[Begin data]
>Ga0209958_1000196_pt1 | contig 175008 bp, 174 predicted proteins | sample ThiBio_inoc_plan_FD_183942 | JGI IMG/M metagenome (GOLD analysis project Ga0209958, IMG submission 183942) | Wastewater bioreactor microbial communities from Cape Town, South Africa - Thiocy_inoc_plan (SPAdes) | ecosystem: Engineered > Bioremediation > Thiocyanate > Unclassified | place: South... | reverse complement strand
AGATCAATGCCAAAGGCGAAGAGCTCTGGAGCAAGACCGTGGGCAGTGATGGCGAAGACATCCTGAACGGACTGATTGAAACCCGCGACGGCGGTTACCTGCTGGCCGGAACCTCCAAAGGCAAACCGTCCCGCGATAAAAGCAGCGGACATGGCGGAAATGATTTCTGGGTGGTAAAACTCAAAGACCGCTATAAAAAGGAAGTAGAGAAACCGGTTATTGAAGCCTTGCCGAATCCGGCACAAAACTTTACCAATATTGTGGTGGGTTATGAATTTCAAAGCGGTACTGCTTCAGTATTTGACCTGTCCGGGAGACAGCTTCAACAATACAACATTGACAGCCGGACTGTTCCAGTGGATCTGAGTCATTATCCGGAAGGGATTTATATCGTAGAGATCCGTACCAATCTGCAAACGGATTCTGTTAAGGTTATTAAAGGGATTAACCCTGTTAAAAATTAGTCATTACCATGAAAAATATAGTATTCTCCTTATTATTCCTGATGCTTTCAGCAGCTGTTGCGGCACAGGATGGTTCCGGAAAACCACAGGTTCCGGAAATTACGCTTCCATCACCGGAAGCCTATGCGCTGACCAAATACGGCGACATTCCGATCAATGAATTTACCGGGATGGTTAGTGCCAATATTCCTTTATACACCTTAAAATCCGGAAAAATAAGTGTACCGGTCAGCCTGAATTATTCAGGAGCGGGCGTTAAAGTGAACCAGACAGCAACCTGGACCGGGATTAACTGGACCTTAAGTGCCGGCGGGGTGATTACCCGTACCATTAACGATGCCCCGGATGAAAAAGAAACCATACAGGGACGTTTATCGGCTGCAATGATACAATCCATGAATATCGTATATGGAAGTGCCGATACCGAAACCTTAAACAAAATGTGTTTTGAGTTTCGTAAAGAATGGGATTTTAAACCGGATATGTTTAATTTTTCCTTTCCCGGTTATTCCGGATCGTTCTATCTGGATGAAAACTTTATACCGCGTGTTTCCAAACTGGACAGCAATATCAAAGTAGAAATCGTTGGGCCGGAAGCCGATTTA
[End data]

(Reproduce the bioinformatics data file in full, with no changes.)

>Ga0209958_1000196_pt1 | contig 175008 bp, 174 predicted proteins | sample ThiBio_inoc_plan_FD_183942 | JGI IMG/M metagenome (GOLD analysis project Ga0209958, IMG submission 183942) | Wastewater bioreactor microbial communities from Cape Town, South Africa - Thiocy_inoc_plan (SPAdes) | ecosystem: Engineered > Bioremediation > Thiocyanate > Unclassified | place: South... | reverse complement strand
AGATCAATGCCAAAGGCGAAGAGCTCTGGAGCAAGACCGTGGGCAGTGATGGCGAAGACATCCTGAACGGACTGATTGAAACCCGCGACGGCGGTTACCTGCTGGCCGGAACCTCCAAAGGCAAACCGTCCCGCGATAAAAGCAGCGGACATGGCGGAAATGATTTCTGGGTGGTAAAACTCAAAGACCGCTATAAAAAGGAAGTAGAGAAACCGGTTATTGAAGCCTTGCCGAATCCGGCACAAAACTTTACCAATATTGTGGTGGGTTATGAATTTCAAAGCGGTACTGCTTCAGTATTTGACCTGTCCGGGAGACAGCTTCAACAATACAACATTGACAGCCGGACTGTTCCAGTGGATCTGAGTCATTATCCGGAAGGGATTTATATCGTAGAGATCCGTACCAATCTGCAAACGGATTCTGTTAAGGTTATTAAAGGGATTAACCCTGTTAAAAATTAGTCATTACCATGAAAAATATAGTATTCTCCTTATTATTCCTGATGCTTTCAGCAGCTGTTGCGGCACAGGATGGTTCCGGAAAACCACAGGTTCCGGAAATTACGCTTCCATCACCGGAAGCCTATGCGCTGACCAAATACGGCGACATTCCGATCAATGAATTTACCGGGATGGTTAGTGCCAATATTCCTTTATACACCTTAAAATCCGGAAAAATAAGTGTACCGGTCAGCCTGAATTATTCAGGAGCGGGCGTTAAAGTGAACCAGACAGCAACCTGGACCGGGATTAACTGGACCTTAAGTGCCGGCGGGGTGATTACCCGTACCATTAACGATGCCCCGGATGAAAAAGAAACCATACAGGGACGTTTATCGGCTGCAATGATACAATCCATGAATATCGTATATGGAAGTGCCGATACCGAAACCTTAAACAAAATGTGTTTTGAGTTTCGTAAAGAATGGGATTTTAAACCGGATATGTTTAATTTTTCCTTTCCCGGTTATTCCGGATCGTTCTATCTGGATGAAAACTTTATACCGCGTGTTTCCAAACTGGACAGCAATATCAAAGTAGAAATCGTTGGGCCGGAAGCCGATTTA